Chemistry Club adding color to CUH with science

Chemistry+Club+adding+color+to+CUH+with+science

Dana Kojima

A print-out explaining the chemistry behind tie-dye at the Chemistry Club's tie-dye event.

Chaminade became a little more colorful thanks to Chemistry Club’s tie-dye event on Nov. 22 at the Library lawn.

Chemistry Club has hosted past tie-dye events but they were low-scale, only for Chemistry Club members. This event was its first big-scale event that was open to all chaminade students. It had set up various stations, one dedicated to the various tie-dye patterns and the other to the dyeing process itself. The tie-dye event was designed for people to learn about chemistry in a fun and colorful way.

After soaking the materials in a soda ash pre-soak, it is ready to be twisted to make the desired effect when dyed. The Chemistry Club recommends letting it soak for 24-48 hours before washing so the dye won’t stain your washer.  Students could bring their own things to the event such as sheets, pants, shirts, towels, and lab coats.

According to Amanda Moore, President of Chemistry Club and a senior Forensic Science and Biochemistry student, after having a discussion with the professors they were allowed to tie-dye their lab coats.

“We have white lab coats and labs, it’s kind of boring,” Moore said. “Because of our tie-dye event, we’ve talked to our professors and they are allowing us to tie-dye our lab coats. It’s kind of making our labs more fun and informal, which is a nice touch since it’s making our campus more colorful.”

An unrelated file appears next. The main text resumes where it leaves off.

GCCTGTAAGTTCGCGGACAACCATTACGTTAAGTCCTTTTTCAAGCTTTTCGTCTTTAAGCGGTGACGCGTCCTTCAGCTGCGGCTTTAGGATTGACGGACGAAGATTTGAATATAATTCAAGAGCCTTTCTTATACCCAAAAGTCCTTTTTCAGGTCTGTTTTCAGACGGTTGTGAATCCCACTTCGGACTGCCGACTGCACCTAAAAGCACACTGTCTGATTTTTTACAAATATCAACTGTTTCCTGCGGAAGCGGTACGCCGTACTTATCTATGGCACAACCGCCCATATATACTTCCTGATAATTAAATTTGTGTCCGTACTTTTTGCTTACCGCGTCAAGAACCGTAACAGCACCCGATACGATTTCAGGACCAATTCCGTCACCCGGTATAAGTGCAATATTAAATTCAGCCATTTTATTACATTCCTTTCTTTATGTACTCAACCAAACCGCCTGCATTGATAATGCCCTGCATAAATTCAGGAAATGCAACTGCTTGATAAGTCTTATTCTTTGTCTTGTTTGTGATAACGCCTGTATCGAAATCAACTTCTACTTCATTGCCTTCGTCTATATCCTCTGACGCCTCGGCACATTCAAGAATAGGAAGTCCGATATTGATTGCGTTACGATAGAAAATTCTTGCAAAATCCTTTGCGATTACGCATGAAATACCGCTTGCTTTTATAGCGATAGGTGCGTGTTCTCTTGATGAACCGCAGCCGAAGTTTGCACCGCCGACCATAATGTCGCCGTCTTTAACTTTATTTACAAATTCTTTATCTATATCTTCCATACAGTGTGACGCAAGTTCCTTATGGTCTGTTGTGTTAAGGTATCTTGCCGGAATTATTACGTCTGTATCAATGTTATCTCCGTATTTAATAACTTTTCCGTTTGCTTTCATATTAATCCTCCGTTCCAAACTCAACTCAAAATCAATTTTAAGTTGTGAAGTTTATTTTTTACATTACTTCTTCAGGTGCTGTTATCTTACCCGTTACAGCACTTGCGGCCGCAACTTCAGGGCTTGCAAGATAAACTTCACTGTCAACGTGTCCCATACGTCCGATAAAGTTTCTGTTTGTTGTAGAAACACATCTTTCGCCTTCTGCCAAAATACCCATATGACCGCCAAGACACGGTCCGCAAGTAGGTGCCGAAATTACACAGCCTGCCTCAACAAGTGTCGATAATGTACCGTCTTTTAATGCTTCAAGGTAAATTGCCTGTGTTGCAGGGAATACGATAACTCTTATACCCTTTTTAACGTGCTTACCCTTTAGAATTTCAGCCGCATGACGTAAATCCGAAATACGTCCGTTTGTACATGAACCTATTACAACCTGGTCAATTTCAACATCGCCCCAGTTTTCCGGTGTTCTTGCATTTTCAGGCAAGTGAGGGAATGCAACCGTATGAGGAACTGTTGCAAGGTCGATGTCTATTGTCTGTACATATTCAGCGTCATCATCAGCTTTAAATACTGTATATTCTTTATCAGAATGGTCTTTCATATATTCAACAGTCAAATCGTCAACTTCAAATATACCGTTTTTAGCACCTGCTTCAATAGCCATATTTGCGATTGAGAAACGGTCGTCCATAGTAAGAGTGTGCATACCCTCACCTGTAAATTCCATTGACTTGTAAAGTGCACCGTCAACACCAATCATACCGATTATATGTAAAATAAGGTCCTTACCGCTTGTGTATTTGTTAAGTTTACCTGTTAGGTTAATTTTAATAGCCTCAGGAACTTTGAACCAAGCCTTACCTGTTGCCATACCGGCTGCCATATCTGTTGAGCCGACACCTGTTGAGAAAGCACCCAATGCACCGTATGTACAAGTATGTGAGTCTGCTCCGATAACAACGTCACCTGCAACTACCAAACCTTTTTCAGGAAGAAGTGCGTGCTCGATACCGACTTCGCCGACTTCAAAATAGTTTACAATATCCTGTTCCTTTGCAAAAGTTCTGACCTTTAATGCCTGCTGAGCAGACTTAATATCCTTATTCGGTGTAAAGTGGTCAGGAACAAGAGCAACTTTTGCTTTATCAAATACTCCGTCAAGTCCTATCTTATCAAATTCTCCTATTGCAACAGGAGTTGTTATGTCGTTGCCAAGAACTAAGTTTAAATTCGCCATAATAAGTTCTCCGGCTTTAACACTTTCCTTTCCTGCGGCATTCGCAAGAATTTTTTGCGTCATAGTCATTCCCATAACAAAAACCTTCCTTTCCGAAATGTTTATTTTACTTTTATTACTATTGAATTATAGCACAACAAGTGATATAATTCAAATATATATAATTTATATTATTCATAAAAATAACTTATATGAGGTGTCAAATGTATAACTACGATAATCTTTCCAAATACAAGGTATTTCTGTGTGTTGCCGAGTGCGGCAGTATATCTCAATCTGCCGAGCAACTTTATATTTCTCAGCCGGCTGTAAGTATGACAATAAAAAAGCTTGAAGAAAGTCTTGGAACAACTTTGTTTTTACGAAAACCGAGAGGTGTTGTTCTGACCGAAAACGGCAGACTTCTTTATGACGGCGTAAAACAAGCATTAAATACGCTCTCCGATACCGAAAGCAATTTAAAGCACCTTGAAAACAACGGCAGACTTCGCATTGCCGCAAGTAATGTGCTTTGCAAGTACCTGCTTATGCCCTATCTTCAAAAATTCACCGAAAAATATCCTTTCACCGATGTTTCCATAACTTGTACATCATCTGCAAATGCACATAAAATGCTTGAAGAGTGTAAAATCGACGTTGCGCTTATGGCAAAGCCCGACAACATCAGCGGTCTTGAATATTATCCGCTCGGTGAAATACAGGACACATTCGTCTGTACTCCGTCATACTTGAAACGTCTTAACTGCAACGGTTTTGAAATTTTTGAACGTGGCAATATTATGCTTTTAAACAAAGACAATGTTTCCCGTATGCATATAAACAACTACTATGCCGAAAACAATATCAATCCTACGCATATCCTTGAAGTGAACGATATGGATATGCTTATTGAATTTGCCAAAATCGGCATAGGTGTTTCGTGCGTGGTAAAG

The Chemistry Club was formed to bring in students who are not sure if they are into chemistry, according to Moore. Since Chaminade does not have a specific Chemistry major, many members of the club are Pre-Med, Biology, or Forensic Science majors with a common interest in chemistry.

Jaymee-Rae Pang, senior Biochemistry student and secretary of the club, likes the tie-dye event because its “a good way for people to learn chemistry, in a fun way and to have people bond with something other than traditional experiments.”
Pang also said that as a Biochemistry major, the Chemistry Club is a great way to enhance what she was learning in school along with having friends who were also members of the club.

Another event that the Chemistry Club has hosted was I am a scientist, where members go to an elementary school to teach the students about science and experiments.

“We like to give back to the community so we like to open it up to everyone,” Moore said. “So for I am a scientist, we went to an elementary school where we educated the students on sugar intake, how sugar interacts with the body, and how it can affect you.”

Chemistry Club is planning on hosting more tie-dye and I am a scientist events in the future but they do not have a set schedule yet.

They are planning another tie-dye event aiming to be much broader, advertised more, and possibly inviting an elementary school to take part in the event with the Chemistry Club members as “a fun activity to get them interested in sciences.”